Residents share big plans for would-be park

Courtesy photo Options for a new park located on undeveloped land along Waite Drive were workshopped at a virtual March 16 community meeting.

La Mesa residents primarily gave three key points of input at a March 16 virtual workshop for a proposed park near Waite Drive: deter homeless, calm traffic, keep the park active but peaceful.
The unnamed park space located at Waite Drive borders on Lemon Grove to the south and sits just north of highway 94, close to Helix High school. It is being developed for the city of La Mesa by Schmidt Design Group in conjunction with La Mesa Park and Recreation Foundation.
Principal Glen Schmidt said his firm also developed La Mesa’s Briercrest park, Junior Seau Sports Complex and Patrick Henry High School’s athletic fields, as well as sites throughout the county like Waterfront park. The Schmidt team provided information on the site before opening up the meeting for resident suggestions.
Project Manager Julian Rosario said there are about 2.2 acres of usable space at the site after factoring in a retaining wall and a slope, a few existing trees, some old fencing and backs to resident homes to the west.
“An interesting thing that is currently on the site— we have these large tree stumps and branches so there are a lot of cool design ideas,” Rosario said.
Some amenities to consider, Schmidt said, might be an offleash dog run, children’s playground, various ball courts, picnic and barbecue facilities, a community garden, outdoor fitness stations, walking and running trails, opportunities for community art and public restrooms. All those options will appear on the survey, he said, but will not all be included in the final design.
“What we’ll find is we have less than three acres so it’s hard to include everything… we really don’t have the room to include all of that,” Schmidt said.
Capturing “design styles” in the planning phase is also important, he said, such as creating a natural park geared toward organic play, or carving out a more structured facility, developing a more peaceful site, or deciding to include many active elements.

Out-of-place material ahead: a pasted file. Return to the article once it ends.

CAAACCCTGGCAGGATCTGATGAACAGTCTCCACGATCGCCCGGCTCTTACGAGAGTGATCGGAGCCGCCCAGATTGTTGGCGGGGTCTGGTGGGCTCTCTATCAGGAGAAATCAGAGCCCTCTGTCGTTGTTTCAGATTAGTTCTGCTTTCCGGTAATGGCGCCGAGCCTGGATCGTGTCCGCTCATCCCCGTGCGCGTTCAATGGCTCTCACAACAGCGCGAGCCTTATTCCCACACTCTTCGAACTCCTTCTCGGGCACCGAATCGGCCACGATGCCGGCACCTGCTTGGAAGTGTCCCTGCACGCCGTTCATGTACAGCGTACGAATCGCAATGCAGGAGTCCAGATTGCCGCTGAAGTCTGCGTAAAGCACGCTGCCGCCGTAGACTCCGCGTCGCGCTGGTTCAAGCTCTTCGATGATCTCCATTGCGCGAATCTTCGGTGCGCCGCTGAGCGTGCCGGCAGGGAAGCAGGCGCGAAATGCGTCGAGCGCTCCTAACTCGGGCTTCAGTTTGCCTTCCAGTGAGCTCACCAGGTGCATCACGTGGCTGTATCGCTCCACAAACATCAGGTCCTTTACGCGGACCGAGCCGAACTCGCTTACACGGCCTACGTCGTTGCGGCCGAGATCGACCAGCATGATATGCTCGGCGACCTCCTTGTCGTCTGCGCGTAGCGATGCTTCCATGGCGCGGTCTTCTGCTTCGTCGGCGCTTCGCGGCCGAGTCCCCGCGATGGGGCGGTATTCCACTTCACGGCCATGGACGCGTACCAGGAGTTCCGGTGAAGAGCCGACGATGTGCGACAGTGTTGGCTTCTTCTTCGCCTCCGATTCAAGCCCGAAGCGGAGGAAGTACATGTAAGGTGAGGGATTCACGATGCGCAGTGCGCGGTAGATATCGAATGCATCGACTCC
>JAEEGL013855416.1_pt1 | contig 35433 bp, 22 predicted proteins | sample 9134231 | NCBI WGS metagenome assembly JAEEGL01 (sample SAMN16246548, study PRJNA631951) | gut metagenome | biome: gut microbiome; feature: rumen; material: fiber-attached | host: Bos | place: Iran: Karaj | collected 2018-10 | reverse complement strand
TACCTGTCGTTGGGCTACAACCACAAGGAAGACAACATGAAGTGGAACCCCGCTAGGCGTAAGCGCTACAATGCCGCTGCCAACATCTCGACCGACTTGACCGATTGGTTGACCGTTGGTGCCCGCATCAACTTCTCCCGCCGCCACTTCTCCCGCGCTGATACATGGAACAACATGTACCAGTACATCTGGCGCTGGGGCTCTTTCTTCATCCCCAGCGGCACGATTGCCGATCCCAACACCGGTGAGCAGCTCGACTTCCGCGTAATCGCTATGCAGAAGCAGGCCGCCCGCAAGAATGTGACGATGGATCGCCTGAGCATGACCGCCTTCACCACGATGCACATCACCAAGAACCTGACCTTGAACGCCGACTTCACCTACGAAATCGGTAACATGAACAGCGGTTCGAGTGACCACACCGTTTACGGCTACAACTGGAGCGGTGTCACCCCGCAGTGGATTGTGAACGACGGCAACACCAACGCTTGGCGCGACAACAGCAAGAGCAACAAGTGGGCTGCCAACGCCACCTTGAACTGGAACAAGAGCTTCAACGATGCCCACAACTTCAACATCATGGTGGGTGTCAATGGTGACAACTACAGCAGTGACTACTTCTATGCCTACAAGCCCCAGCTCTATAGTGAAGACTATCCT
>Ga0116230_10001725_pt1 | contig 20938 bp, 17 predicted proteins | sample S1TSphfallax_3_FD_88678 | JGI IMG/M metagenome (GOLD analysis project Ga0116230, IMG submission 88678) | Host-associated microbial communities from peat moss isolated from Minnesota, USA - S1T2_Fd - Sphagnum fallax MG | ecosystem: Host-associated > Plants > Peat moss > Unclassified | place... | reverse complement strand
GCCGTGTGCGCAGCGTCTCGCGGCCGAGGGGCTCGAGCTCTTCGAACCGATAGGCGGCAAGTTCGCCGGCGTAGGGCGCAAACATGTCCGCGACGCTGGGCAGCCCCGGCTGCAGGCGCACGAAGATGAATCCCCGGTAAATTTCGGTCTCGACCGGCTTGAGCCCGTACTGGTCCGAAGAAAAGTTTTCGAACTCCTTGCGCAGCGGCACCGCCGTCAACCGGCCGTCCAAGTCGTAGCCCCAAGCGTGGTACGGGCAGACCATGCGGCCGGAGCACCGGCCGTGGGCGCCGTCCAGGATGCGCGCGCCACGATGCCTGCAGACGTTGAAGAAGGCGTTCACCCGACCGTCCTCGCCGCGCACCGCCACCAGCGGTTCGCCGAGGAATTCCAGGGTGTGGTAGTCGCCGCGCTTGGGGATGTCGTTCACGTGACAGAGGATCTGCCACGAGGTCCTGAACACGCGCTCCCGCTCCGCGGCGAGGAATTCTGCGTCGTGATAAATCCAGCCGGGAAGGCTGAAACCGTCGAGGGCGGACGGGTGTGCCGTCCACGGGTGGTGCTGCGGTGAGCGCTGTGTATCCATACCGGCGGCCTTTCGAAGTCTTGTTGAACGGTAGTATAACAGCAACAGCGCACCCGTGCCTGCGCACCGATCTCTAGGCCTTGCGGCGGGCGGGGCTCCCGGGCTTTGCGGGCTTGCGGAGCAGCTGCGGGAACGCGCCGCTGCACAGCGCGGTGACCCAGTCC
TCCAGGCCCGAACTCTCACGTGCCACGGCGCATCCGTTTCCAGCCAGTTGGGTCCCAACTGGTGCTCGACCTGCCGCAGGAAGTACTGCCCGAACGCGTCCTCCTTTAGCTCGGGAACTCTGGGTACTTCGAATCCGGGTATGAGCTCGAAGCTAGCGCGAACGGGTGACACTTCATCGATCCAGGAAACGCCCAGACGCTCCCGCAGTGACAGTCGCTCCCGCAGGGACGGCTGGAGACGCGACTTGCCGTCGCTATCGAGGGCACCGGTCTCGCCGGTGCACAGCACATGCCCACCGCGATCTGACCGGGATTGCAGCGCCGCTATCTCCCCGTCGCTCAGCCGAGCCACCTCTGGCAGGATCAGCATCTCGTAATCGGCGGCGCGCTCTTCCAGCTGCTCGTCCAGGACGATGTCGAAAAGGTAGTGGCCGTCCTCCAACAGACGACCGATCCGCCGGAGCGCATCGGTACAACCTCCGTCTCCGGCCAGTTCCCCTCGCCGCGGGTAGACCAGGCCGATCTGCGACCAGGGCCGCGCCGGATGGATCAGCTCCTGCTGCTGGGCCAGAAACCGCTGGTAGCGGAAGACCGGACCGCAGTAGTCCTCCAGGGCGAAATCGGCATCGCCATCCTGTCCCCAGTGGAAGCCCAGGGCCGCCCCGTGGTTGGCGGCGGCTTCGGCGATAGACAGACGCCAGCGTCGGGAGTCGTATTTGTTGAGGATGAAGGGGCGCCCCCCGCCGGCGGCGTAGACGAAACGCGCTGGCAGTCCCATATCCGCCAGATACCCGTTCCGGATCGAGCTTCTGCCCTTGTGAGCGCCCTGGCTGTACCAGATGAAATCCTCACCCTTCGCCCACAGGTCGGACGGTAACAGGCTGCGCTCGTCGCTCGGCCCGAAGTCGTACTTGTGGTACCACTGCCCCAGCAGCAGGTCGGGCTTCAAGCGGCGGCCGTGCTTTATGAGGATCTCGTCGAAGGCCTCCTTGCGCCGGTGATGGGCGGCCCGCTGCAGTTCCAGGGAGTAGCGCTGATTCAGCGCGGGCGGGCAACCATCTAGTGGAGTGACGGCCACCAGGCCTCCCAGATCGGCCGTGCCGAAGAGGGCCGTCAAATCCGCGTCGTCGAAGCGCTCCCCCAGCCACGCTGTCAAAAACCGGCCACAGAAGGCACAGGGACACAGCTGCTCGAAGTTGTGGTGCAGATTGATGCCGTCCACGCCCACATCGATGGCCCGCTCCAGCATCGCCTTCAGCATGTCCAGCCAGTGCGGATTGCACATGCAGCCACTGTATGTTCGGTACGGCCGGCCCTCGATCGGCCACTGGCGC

A viewer poll put forth during the meeting suggested the majority of the roughly 50 participants would like a park that is more native and natural, peaceful and quiet, yet full of activity.
“We also appreciate building parks with a sense of local history,” Schmidt said, such as San Diego’s Civita park with old train tracks or Mira Mesa’s Camino Ruiz park that references Kumeya’ay history, yet just two to four percent of meeting participants prioritized a multicultural approach, a park inspired by local history, or anything too formal or contemporary.
One resident who identified herself only as ‘Laura’ asked for demographic information so she could make more informed choices to benefit neighborhood users. La Mesa Director of Community Services Sue Richardson said that information was not available. However, City of La Mesa Park Maintenance Lead Sharon Flack said she is a resident of the future park’s neighborhood and in her opinion, there are many elderly residents as well as many young children who would benefit from a safe place to ride bikes without traffic.
La Mesa resident Robin Rivet, who works professionally as a certified arborist said the park
provides an opportunity for La Mesa to think “bigger” than a community park with items like basketball courts, but also is ideal for growing fruit trees and mitigating climate concerns through “as much green space as possible” while employing a more sustainable approach to the park.